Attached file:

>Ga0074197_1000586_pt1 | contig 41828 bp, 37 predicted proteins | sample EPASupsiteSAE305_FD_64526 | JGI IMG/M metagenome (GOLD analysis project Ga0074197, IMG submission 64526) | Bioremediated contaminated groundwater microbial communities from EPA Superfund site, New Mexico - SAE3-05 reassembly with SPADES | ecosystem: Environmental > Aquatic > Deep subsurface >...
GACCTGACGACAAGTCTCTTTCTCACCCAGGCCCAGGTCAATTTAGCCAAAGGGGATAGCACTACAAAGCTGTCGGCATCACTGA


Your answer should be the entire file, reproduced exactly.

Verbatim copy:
>Ga0074197_1000586_pt1 | contig 41828 bp, 37 predicted proteins | sample EPASupsiteSAE305_FD_64526 | JGI IMG/M metagenome (GOLD analysis project Ga0074197, IMG submission 64526) | Bioremediated contaminated groundwater microbial communities from EPA Superfund site, New Mexico - SAE3-05 reassembly with SPADES | ecosystem: Environmental > Aquatic > Deep subsurface >...
GACCTGACGACAAGTCTCTTTCTCACCCAGGCCCAGGTCAATTTAGCCAAAGGGGATAGCACTACAAAGCTGTCGGCATCACTGA